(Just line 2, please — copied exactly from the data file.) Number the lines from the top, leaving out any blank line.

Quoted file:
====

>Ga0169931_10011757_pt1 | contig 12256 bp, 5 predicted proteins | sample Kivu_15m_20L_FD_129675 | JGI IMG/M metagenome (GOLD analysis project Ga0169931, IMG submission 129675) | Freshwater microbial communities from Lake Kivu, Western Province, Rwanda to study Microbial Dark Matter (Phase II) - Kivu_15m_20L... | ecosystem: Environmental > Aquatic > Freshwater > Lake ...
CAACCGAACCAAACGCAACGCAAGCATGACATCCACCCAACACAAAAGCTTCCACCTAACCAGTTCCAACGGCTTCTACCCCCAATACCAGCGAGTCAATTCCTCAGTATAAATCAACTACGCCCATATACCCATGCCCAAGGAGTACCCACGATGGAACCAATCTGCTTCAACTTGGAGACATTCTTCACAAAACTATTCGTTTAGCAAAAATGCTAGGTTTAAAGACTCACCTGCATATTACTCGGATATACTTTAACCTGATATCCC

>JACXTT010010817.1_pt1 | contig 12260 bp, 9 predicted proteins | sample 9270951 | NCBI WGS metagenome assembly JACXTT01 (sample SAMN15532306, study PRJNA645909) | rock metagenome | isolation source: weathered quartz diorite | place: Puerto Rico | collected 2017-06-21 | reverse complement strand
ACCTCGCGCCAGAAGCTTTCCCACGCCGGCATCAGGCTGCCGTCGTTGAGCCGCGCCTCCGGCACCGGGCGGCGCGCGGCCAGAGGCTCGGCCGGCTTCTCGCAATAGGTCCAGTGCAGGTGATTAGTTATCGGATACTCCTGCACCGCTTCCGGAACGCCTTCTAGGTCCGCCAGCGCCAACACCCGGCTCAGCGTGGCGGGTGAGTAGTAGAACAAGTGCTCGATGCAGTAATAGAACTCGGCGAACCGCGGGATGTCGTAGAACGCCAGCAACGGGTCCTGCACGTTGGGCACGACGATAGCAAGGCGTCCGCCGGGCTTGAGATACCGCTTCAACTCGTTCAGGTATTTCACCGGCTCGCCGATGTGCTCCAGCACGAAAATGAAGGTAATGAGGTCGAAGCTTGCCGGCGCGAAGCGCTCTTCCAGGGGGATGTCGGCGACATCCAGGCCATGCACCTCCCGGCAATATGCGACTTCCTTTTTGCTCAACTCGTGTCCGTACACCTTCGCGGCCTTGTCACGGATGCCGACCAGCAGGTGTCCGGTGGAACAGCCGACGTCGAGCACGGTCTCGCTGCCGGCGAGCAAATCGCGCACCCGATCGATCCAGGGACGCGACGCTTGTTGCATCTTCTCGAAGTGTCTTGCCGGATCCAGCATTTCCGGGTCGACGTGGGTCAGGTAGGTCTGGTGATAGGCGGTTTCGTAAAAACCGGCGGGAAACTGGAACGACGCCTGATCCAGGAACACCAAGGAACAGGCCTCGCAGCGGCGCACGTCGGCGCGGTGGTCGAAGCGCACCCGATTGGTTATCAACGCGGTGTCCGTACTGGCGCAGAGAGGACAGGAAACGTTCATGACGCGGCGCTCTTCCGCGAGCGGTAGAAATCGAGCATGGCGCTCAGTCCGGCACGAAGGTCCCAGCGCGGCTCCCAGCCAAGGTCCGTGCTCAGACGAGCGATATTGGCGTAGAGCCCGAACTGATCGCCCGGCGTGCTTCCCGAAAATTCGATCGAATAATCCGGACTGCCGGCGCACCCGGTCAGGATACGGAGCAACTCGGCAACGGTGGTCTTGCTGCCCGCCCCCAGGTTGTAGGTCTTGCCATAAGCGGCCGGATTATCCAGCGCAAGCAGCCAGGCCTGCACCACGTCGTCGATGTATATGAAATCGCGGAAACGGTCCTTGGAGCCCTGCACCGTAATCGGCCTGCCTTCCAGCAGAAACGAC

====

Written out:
CAACCGAACCAAACGCAACGCAAGCATGACATCCACCCAACACAAAAGCTTCCACCTAACCAGTTCCAACGGCTTCTACCCCCAATACCAGCGAGTCAATTCCTCAGTATAAATCAACTACGCCCATATACCCATGCCCAAGGAGTACCCACGATGGAACCAATCTGCTTCAACTTGGAGACATTCTTCACAAAACTATTCGTTTAGCAAAAATGCTAGGTTTAAAGACTCACCTGCATATTACTCGGATATACTTTAACCTGATATCCC